Glaciers in Svalbard, an archipelago between Norway and the Arctic Circle, are warming twice as fast as the Arctic, which is warming four times faster than the planet. A new study has found that this exceptional warming is in a vicious feedback loop where albedo is lost, warming the ice, melting the glaciers of these islands, and generating a new source of carbon emissions.
. As a result, a new methane feedback loop that feeds on and accelerates itself has been revealed.
People don’t like to talk about methane, but there is yet another source seemingly everywhere you look.
The methane-laced meltwater formed during the glaciers' retreat becomes groundwater below the ice stream. The newly formed groundwater springs previously hidden from science are rich in methane capped by the glacier from being released into the atmosphere. The permafrost in the tundra is capped by frozen soil that keeps methane and CO2 underground.
Once the thinning or rapid retreat of the glacier is enough to expose the surface, methane-saturated water gurgles out and enters the atmosphere as a potent greenhouse gas.
Scientists Gabrielle E. Kleber, Andrew J. Hodson, Leonard Magerl, Erik Schytt Mannerfelt, Harold J. Bradbury, Yizhu Zhu, Mark Trimmer & Alexandra V. Turchyn revealed "methane-rich groundwater springs have formed in recently revealed forefields of 78 land-terminating glaciers across central Svalbard, bringing deep-seated methane gas to the surface." The methane in the ice stream forefront studied is 600,000 times the equilibrium of the atmospheric methane.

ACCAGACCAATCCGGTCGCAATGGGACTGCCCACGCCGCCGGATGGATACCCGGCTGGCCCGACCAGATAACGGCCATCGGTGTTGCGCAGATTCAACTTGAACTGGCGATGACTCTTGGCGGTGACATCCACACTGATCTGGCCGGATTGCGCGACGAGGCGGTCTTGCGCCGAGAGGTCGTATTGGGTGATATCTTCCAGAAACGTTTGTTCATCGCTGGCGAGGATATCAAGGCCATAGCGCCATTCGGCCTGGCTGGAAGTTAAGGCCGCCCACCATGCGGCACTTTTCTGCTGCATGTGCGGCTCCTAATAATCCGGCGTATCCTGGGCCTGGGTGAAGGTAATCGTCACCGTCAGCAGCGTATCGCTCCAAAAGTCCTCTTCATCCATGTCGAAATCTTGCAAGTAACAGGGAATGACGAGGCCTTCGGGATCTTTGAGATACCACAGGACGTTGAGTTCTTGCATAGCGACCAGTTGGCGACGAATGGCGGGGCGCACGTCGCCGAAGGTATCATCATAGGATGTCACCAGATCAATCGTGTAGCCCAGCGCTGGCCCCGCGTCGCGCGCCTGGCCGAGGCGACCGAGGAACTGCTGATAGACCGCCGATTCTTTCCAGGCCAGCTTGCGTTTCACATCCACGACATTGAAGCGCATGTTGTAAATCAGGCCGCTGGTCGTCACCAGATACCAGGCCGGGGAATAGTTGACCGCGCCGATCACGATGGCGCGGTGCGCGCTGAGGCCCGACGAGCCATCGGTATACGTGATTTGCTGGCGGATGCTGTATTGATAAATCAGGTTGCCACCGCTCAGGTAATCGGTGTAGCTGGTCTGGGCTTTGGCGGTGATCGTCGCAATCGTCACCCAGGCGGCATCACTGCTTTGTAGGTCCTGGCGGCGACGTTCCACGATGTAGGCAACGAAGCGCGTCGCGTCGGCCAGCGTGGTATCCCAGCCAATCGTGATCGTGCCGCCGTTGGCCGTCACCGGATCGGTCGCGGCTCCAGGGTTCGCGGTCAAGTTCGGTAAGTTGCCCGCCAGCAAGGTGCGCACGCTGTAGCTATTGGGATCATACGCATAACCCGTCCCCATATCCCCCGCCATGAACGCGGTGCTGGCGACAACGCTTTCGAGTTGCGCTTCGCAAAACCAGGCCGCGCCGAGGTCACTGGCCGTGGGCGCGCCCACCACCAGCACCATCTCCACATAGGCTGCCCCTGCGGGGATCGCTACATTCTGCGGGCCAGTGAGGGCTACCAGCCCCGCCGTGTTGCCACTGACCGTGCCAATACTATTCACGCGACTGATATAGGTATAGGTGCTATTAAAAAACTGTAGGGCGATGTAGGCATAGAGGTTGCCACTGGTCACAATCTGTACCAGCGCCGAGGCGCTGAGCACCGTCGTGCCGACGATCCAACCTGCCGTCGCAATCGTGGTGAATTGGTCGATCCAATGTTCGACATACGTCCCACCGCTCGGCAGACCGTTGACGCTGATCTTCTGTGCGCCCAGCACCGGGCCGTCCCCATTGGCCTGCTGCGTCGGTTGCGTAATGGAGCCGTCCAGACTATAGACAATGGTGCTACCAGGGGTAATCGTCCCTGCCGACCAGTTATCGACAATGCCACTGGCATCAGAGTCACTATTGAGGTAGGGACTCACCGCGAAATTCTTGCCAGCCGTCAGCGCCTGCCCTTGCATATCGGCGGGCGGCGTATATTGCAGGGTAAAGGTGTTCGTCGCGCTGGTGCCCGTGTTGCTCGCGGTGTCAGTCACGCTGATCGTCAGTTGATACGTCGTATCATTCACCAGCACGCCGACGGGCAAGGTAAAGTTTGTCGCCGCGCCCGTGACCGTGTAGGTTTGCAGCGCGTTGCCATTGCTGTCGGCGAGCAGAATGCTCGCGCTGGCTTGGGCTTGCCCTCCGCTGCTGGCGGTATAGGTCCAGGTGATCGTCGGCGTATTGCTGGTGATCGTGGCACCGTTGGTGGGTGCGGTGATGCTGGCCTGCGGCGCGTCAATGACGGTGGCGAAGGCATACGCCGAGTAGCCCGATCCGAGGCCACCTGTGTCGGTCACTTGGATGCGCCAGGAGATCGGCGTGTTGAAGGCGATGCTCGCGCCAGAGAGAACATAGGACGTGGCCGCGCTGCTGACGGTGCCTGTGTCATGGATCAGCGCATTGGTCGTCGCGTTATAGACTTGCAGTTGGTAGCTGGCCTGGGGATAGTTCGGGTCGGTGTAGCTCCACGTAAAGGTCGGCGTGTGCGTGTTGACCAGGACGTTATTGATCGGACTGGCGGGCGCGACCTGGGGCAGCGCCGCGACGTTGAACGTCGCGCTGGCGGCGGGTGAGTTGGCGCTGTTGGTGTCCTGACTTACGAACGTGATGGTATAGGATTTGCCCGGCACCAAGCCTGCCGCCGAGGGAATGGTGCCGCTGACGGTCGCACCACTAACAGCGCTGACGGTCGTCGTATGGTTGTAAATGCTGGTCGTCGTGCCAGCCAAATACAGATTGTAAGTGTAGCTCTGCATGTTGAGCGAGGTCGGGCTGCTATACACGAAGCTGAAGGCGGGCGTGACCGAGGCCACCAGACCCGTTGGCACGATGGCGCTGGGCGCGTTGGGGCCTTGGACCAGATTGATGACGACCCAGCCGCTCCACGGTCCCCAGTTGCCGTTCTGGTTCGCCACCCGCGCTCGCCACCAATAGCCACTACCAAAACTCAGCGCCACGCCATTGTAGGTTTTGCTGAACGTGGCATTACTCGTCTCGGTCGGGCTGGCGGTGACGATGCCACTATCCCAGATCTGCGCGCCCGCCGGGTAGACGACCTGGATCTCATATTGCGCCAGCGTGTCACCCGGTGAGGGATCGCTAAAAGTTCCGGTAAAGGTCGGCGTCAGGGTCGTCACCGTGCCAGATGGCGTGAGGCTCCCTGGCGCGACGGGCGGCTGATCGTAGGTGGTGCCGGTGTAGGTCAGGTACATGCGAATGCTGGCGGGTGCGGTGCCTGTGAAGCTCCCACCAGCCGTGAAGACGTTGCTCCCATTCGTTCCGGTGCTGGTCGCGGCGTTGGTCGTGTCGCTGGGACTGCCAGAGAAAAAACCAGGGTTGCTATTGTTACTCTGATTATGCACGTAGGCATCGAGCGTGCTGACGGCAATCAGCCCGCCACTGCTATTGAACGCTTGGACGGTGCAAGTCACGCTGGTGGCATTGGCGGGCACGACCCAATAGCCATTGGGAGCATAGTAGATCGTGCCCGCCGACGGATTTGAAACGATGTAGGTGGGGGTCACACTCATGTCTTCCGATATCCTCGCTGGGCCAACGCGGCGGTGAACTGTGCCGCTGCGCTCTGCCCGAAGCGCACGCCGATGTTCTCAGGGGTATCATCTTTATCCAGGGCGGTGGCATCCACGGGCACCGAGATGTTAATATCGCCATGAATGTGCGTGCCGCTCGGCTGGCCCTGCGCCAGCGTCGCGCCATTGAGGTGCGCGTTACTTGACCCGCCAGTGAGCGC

This feedback is not in any climate models.
Researchers at the University of Cambridge believe the methane is millions of years old, seeping out from a large reserve of underground gas.
This suggests a lot of greenhouse gas could still be released into the atmosphere — something that hasn't been accounted for in existing climate models.
This isn't the first time scientists have found water spewing methane. In fact, there are lakes in Alaska you can set on fire. These are called thermokarsts and they appear when permafrost thaws.
In the case of thermokarsts, however, the methane comes from microbes that grow in the meltwater. Scientists think the methane in the Svalbard springs comes from somewhere else.
Interesting Engineering explains where the methane source originates.
By analyzing the water chemistry from these springs, the team discovered that nearly all studied sites contained significant amounts of dissolved methane. Consequently, excess methane can escape into the atmosphere when the spring water reaches the surface.
The research findings indicate that the methane emissions from glacial groundwater springs in Svalbard could exceed 2,000 tonnes annually. This estimate represents roughly 10 percent of Norway's annual methane emissions from its oil and gas industry.
"The amount of methane leaking from the springs we measured will likely be dwarfed by the total volume of trapped gas lying below these glaciers, waiting to escape," said co-author Professor Andrew Hodson from the University Centre in Svalbard.
Additionally, "hot spots" of concentrated methane emissions were discovered, which correlated with the rock type where the groundwater originates.
Rock formations such as shale and coal contain natural gases, including methane, formed due to the decomposition of organic matter during the rock's creation. Methane can migrate upwards through cracks in the rock and enter the groundwater.
Yale Climate Connections video on the same methane phenomenon in Greenland’s massive ice cap. The source is decomposing permafrost in Greenland rather than shale rocks in Svalbard.